Ten Things You Need to Know Today: Sunday 28 Jun 2020

1. Labour warns unemployment could reach 1980s levels

Labour is warning that unemployment in Britain could soar to levels not seen since the 1980s unless ministers boost support for businesses struggling because of the coronavirus lockdown restrictions. A new study from the House of Commons library shows that up to one million people could be added to the current jobless total of 2.8m, unless extra support is given from August.

2. Housing minister overruled officials to push through deal

Robert Jenrick overruled civil servants and lawyers to push through a £1bn property deal backed by the Tory donor Richard Desmond. A Whitehall whistleblower said the housing secretary dismissed officials' advice over the luxury housing plan in London’s Docklands. According to The Sunday Times, civil servants warned Jenrick that the development violated planning rules and was “70% to 80%” likely to be judicially reviewed.

3. Lockdown could leave public weakened to new viruses

The lockdown leave people dangerously vulnerable to new viruses, a leading epidemiologist has warned. Sunetra Gupta, professor of theoretical epidemiology at the University of Oxford, says the restrictions could weaken immune systems because people are not exposed to germs and so do not develop defences that could protect them against future pandemics. She said we could be “like clumps of trees waiting to be set ablaze”.

Subscribe to The Week

Escape your echo chamber. Get the facts behind the news, plus analysis from multiple perspectives.


Sign up for The Week's Free Newsletters

From our morning news briefing to a weekly Good News Newsletter, get the best of The Week delivered directly to your inbox.

From our morning news briefing to a weekly Good News Newsletter, get the best of The Week delivered directly to your inbox.

Sign up

4. Moscow offered to pay Taliban to kill British soldiers

Russia secretly offered to pay Taliban-linked fighters to kill British and American soldiers in Afghanistan, according to reports in the US. The New York Times says there has been a major escalation by Moscow to undermine the White House and its coalition allies, including the UK, as President Donald Trump attempts to strike a peace deal with the Taliban.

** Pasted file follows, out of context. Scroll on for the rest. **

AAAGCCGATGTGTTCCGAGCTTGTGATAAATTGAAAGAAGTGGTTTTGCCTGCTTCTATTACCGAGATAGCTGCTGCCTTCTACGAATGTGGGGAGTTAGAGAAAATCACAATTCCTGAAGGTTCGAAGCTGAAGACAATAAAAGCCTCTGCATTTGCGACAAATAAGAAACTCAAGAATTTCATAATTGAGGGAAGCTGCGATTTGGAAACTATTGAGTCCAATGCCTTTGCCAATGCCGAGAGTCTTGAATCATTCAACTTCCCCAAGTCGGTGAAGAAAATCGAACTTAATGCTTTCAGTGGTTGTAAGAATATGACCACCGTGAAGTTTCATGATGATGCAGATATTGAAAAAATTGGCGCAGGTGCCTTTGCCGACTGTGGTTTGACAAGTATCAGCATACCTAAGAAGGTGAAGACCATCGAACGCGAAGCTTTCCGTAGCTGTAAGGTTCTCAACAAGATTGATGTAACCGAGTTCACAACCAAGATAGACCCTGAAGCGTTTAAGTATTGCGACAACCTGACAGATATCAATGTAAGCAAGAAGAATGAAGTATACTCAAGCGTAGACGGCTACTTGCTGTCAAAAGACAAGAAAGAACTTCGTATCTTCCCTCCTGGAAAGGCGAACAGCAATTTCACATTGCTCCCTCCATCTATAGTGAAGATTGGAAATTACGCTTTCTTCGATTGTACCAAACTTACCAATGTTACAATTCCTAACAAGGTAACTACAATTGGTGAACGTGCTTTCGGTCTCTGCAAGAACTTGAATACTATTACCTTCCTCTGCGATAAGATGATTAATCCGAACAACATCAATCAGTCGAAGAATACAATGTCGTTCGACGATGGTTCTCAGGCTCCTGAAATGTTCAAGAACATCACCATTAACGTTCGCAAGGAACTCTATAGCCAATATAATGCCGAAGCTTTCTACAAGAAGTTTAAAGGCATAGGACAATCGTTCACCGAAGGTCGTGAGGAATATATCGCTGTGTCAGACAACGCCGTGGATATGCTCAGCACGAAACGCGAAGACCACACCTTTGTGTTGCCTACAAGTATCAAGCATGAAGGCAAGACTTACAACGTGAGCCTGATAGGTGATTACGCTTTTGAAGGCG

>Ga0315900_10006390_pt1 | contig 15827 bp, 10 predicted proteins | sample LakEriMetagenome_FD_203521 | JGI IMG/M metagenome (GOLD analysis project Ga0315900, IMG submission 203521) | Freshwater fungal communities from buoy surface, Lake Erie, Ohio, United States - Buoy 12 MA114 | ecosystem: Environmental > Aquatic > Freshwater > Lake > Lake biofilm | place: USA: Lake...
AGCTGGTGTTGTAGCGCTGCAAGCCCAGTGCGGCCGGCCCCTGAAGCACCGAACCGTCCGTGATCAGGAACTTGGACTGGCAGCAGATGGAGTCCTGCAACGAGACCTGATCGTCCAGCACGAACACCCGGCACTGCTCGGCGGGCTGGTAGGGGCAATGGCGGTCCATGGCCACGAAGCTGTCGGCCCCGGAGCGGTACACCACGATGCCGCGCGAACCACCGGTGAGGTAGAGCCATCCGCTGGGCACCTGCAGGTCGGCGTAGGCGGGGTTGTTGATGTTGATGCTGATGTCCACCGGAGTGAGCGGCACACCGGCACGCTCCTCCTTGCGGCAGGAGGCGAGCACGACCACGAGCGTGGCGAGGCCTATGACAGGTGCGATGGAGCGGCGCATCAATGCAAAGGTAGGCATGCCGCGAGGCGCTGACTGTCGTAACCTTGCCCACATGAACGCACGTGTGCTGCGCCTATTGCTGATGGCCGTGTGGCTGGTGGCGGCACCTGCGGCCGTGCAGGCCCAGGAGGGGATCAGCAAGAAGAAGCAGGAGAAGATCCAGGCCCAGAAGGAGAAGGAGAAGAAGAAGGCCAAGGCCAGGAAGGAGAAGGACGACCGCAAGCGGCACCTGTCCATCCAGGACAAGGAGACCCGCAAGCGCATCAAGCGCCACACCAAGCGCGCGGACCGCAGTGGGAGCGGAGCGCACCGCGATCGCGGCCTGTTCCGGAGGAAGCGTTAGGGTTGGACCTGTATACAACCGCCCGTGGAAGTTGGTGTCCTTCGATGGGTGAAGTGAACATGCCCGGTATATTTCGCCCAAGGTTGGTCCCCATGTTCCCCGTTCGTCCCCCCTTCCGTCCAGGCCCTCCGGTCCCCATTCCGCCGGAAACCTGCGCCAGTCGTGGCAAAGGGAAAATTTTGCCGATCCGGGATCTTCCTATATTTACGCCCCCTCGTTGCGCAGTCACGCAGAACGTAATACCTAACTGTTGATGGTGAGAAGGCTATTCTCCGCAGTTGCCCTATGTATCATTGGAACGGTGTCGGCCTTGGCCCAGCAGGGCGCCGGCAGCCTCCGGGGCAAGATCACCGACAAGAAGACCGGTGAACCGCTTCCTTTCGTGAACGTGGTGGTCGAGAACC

5. No more austerity, pledges Boris Johnson

Boris Johnson has vowed that his government will “not go back to the austerity of 10 years ago” ahead of a speech on Tuesday. Speaking to the Mail on Sunday, the prime minister said he will launch a new taskforce, led by the chancellor, which will look at speeding up the building of hospitals, schools and roads. “We are absolutely not going back to the austerity of 10 years ago,” he said.

6. Lisa Nandy calls for boycott as Israel prepares annexation

Lisa Nandy, the shadow foreign secretary, says the UK must ban the import of goods from illegal settlements in the West Bank if the Israeli government presses ahead with annexation plans this week. She told The Observer the move would be a “major step” and require “courage that so far ministers have not been willing to show”, adding that “such a blatant breach of international law must have consequences”.

7. ‘Nervous’ Hancock considers a Leicester lockdown

Ministers could impose the first local lockdown within days following a surge in coronavirus cases in Leicester. Sources say Matt Hancock, the health secretary, is “quite worried” and has been examining the legislation required for a shutdown after it was revealed there have been 658 coronavirus cases in the area in the two weeks to June 16.

8. Greta Thunberg slams politicians who queue for selfies

Greta Thunberg has criticised world leaders for wanting to be pictured with her to “look good”. The teenage environmental campaigner told Swedish radio that the German chancellor, Angela Merkel, had queued up to have a “selfie” with her. She said: “Presidents, prime ministers, kings and princesses came and wanted to talk to me. It seemed as if they had forgotten for a moment to be ashamed that their generation had let future generations down.”

9. ‘Betrayal’ of WPC Fletcher as suspect avoids questioning

There are fears that no one will ever be held to account for the murder of WPC Yvonne Fletcher, who was killed by shots fired from the Libyan embassy in London in 1984. Critics say the government is ensuring the prime suspect, Saleh Ibrahim Mabrouk, will never face justice by secretly barring him from returning to Britain.

10. Rolling Stones warn Trump not to use their songs

The Rolling Stones have warned Donald Trump that he could face legal action if he continues using their music at his campaign rallies. After the Trump campaign used the song You Can't Always Get What You Want at last week's rally in Tulsa, Oklahoma, a statement from the band's legal team said it was working with the performing rights organisation, the BMI, to stop the unauthorised use of their music.

Continue reading for free

We hope you're enjoying The Week's refreshingly open-minded journalism.

Subscribed to The Week? Register your account with the same email as your subscription.